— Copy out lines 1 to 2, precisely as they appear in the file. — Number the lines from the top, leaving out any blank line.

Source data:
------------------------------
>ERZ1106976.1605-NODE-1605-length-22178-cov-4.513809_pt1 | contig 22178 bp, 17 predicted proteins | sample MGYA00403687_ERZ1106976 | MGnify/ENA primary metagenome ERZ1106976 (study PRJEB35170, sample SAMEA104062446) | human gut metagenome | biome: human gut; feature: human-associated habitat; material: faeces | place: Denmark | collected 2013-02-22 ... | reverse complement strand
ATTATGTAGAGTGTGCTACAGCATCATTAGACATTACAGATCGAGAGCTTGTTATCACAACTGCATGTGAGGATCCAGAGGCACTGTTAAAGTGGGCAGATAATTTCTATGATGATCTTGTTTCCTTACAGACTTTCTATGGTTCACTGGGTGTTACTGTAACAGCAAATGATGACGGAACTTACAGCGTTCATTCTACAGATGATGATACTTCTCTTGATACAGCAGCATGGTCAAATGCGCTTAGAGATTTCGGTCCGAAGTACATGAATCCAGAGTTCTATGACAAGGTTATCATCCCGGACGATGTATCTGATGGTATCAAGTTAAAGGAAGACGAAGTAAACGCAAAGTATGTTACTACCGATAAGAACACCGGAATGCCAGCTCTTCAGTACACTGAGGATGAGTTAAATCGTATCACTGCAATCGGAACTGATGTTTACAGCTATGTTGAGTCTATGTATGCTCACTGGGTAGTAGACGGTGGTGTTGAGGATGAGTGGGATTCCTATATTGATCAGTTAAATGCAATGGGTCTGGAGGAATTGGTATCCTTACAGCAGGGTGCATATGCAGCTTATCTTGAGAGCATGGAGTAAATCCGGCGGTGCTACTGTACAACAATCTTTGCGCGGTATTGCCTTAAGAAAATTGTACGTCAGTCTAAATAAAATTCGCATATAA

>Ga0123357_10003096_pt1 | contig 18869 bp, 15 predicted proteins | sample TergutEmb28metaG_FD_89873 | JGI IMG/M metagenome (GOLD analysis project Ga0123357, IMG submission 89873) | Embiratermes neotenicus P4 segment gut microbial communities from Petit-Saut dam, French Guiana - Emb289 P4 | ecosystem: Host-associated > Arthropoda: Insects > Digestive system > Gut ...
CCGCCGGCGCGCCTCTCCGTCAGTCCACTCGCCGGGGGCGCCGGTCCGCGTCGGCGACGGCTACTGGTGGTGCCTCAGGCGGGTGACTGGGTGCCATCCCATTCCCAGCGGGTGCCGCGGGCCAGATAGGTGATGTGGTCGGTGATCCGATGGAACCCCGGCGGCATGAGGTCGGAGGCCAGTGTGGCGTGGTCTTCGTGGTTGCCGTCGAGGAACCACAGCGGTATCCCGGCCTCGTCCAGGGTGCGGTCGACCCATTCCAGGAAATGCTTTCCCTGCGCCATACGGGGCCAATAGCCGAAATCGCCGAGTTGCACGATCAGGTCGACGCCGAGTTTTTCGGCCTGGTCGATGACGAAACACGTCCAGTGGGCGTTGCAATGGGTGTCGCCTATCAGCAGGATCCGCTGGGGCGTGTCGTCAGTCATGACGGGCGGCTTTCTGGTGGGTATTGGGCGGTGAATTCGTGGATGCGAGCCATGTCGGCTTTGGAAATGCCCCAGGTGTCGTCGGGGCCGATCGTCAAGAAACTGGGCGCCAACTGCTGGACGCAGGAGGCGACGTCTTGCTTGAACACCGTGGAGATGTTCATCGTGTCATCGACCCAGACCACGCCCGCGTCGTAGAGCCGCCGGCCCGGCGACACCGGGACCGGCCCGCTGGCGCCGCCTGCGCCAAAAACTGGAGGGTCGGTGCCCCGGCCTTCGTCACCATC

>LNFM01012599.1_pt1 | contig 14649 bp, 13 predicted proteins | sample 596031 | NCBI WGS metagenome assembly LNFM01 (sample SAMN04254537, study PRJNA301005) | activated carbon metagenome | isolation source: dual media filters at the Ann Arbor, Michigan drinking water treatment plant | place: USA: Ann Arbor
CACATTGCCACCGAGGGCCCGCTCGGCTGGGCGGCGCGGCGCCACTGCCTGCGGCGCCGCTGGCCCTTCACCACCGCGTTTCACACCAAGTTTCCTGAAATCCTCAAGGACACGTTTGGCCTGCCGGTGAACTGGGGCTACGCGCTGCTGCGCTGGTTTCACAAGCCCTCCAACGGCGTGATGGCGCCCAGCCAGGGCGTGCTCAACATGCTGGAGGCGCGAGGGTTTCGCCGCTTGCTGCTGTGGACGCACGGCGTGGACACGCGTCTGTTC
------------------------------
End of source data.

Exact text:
>ERZ1106976.1605-NODE-1605-length-22178-cov-4.513809_pt1 | contig 22178 bp, 17 predicted proteins | sample MGYA00403687_ERZ1106976 | MGnify/ENA primary metagenome ERZ1106976 (study PRJEB35170, sample SAMEA104062446) | human gut metagenome | biome: human gut; feature: human-associated habitat; material: faeces | place: Denmark | collected 2013-02-22 ... | reverse complement strand
ATTATGTAGAGTGTGCTACAGCATCATTAGACATTACAGATCGAGAGCTTGTTATCACAACTGCATGTGAGGATCCAGAGGCACTGTTAAAGTGGGCAGATAATTTCTATGATGATCTTGTTTCCTTACAGACTTTCTATGGTTCACTGGGTGTTACTGTAACAGCAAATGATGACGGAACTTACAGCGTTCATTCTACAGATGATGATACTTCTCTTGATACAGCAGCATGGTCAAATGCGCTTAGAGATTTCGGTCCGAAGTACATGAATCCAGAGTTCTATGACAAGGTTATCATCCCGGACGATGTATCTGATGGTATCAAGTTAAAGGAAGACGAAGTAAACGCAAAGTATGTTACTACCGATAAGAACACCGGAATGCCAGCTCTTCAGTACACTGAGGATGAGTTAAATCGTATCACTGCAATCGGAACTGATGTTTACAGCTATGTTGAGTCTATGTATGCTCACTGGGTAGTAGACGGTGGTGTTGAGGATGAGTGGGATTCCTATATTGATCAGTTAAATGCAATGGGTCTGGAGGAATTGGTATCCTTACAGCAGGGTGCATATGCAGCTTATCTTGAGAGCATGGAGTAAATCCGGCGGTGCTACTGTACAACAATCTTTGCGCGGTATTGCCTTAAGAAAATTGTACGTCAGTCTAAATAAAATTCGCATATAA